Which Internet Provider Is The Best For Streaming Netflix?

How well you’ll be able to stream season two of Breaking Bad on Netflix may depend largely on which company you’re paying to provide internet service to your home. Netflix has just released the results of its own study on network performance and the results may not surprise you.

Topping the list and consistently faster than all other providers was Verizon FiOS. And while it may not shock anyone that a fiber-optic network would beat out all cable internet providers, it’s interesting to note that results for AT&T’s fiber network were often slower than almost all the cable companies involved in the study.

Most of the major cable providers — Comcast, Time Warner Cable, Charter and Cablevision — appear to be delivering similar speeds, all generally faster than what AT&T fiber-optic customers are seeing. Only one cable company, Suddenlink, fared consistently worse than AT&T.

In terms of DSL service, there was a wider range of performance speeds represented. And while Verizon FiOS may have been the fastest overall network, its DSL network ranked among the slowest in the study.

If you have a choice of DSL, it looks like CenturyLink’s network performed the best in the Netflix study. However, even the best DSL networks were significantly slower than the worst-performing cable provider.

See the full chart at the Netflix Tech Blog [via HackingNetflix]


Edit Your Comment

  1. Cat says:

    So, all I have to do is choose the right IP, and…

    …oh, wait…

    • mauispiderweb says:

      I remember when I only had one choice, so at least now we have 9 evils to choose from.

      • quail says:

        It all depends on where you live. Some poor souls have only one choice still when it comes to broadband.

      • longdvsn says:

        …lucky for you. Most of America is still stuck with a monopolistic system with just one or two evils to pick from.

        At my home (in the city center of a fairly big city with pop. 450k, metro over 1mil), I have two choices…Time Warner Cable – Cable, or ATT – DSL. DSL is INCREDIBLY slow and unreliable, and requires home phone service for them to come out and install it.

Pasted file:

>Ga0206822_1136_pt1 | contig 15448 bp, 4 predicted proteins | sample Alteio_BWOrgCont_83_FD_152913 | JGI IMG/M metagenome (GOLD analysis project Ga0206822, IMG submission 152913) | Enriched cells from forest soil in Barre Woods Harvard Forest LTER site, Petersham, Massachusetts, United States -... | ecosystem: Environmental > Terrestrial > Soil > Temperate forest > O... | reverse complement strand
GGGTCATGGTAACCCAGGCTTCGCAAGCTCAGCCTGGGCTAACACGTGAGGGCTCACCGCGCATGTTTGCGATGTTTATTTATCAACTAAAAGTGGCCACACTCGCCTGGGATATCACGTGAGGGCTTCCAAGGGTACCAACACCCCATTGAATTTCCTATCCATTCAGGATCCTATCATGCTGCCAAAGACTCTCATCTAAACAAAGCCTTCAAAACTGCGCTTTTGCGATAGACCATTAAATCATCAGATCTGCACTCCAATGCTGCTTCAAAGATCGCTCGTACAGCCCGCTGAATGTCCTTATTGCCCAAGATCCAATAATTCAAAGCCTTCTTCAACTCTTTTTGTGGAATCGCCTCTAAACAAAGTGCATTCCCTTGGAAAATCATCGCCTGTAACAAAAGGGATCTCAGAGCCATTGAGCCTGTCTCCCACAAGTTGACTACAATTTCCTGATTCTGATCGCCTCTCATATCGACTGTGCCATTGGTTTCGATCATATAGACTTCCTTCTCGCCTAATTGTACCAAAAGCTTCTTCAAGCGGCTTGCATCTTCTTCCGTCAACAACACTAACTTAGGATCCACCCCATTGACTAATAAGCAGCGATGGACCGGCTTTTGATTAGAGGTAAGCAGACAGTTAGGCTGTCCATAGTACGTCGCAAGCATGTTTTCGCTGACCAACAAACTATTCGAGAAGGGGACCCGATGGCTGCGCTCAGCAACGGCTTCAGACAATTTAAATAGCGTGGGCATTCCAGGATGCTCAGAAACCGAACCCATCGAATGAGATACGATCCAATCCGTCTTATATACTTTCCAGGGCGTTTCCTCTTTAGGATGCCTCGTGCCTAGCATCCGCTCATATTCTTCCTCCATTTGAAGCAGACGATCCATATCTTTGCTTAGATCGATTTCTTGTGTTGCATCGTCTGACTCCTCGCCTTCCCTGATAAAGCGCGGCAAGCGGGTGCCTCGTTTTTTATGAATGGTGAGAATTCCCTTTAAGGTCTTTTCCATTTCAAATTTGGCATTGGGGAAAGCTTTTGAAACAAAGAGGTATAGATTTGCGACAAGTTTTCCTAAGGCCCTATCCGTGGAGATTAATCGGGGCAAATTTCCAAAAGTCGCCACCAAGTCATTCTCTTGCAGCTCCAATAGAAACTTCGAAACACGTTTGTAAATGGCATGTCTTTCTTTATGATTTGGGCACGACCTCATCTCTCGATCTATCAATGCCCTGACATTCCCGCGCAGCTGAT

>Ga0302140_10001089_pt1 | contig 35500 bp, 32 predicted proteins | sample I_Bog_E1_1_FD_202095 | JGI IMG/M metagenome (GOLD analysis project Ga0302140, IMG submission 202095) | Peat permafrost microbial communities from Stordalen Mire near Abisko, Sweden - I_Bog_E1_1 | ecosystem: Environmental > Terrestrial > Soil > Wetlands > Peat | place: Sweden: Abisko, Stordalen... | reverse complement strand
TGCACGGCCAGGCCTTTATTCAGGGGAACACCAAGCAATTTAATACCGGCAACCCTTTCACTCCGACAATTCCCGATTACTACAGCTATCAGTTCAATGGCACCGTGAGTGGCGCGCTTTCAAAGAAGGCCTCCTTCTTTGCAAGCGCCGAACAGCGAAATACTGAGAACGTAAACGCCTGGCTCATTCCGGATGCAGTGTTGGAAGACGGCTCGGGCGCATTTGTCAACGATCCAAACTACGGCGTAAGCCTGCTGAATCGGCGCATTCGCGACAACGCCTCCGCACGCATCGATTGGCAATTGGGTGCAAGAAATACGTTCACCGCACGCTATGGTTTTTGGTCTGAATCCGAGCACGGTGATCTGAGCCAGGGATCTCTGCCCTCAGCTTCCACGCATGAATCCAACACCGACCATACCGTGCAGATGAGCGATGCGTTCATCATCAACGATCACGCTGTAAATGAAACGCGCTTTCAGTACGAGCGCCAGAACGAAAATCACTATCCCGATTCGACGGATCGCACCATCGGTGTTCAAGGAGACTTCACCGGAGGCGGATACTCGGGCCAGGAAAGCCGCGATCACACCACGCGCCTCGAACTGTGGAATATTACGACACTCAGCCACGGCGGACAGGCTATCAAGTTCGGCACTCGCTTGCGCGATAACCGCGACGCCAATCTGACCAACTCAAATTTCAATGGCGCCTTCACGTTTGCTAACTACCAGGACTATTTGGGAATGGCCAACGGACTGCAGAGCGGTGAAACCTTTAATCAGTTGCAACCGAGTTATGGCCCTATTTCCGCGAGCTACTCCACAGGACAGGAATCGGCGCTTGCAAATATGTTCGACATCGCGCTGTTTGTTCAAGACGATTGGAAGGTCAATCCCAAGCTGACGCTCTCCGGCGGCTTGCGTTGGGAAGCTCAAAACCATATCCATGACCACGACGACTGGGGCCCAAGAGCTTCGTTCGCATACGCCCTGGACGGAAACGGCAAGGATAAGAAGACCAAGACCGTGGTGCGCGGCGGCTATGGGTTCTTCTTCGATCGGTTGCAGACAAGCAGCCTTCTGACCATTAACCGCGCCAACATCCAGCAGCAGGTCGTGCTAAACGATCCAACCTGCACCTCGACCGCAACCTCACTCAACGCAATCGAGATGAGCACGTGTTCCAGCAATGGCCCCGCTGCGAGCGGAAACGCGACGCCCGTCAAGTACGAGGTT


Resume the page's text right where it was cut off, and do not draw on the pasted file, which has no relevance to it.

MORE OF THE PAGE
• Trixie.in.Dixie says:

          I have AT&T’s Uverse DSL without home phone service or the TV option – just the internet. I called to get my service switched up from regular DSL @ 3mbps to Uverse @12mbps (avail. up to 24mbps for home users) and they sent me the wireless router kit which I installed myself in about 15 minutes. I never have trouble with Netflix, nor my internet service – ever. I’ve had AT&T DSL since 2003 and have never had it flake out on me. Just luck?

    • Tunnen says:

      I choose It’s mine, hands off!

  2. Murph1908 says:

    Everybody’s quality dips at the same time in the center of that graph. Wonder why.

    • Herbz says:

      Peak internet time maybe?

      • Murph1908 says:

        If you click through to the article, you see that the dip is across a few days, not a few hours.

        It was around 9/18.

        • BigDragon says:

          I’m going to blame Apple and the iPhone 4 S rumors before the official unveiling. Some of my favorite tech sites failed for a couple days because of Apple. Clearly all of the drops are because of Apple. There must be no other explanation.

  3. nicless says:

    I have Suddenlink, and I can confirm they are horrible. At seemingly random times my Netflix will go from HD quality to the dreaded “Your network connection has slowed” 1 bar. That’s not even during just heavy internet traffic times. On top of that, they just introduced (at least in my area) monthly caps that say if you use over the alotted data they say you should use, you can pay for more.

    • EarlNowak says:

      Suddenlink- you’re connected!

    • benk016 says:

      I am also on suddenlink and I have exact opposite experience. I get the 20mb package and ALWAYS get 20mb. Netflix is ALWAYS instantly HD it doesn’t even start at a lower quality and jump up.

  4. Megalomania says:

    Oh boy – useless data. Comparing ISPs is worthless when people can’t choose. Suddenlink, to use the low hanging fruit, clearly isn’t holding onto subscribers by the quality of its service or low, low prices.

  5. TuxthePenguin says:

    I do wonder… does Netflix take into account different tiers offered by each provider? I ask because my house has the top level AT&T speeds due to my business… and I never have a problem with Netflix because of it.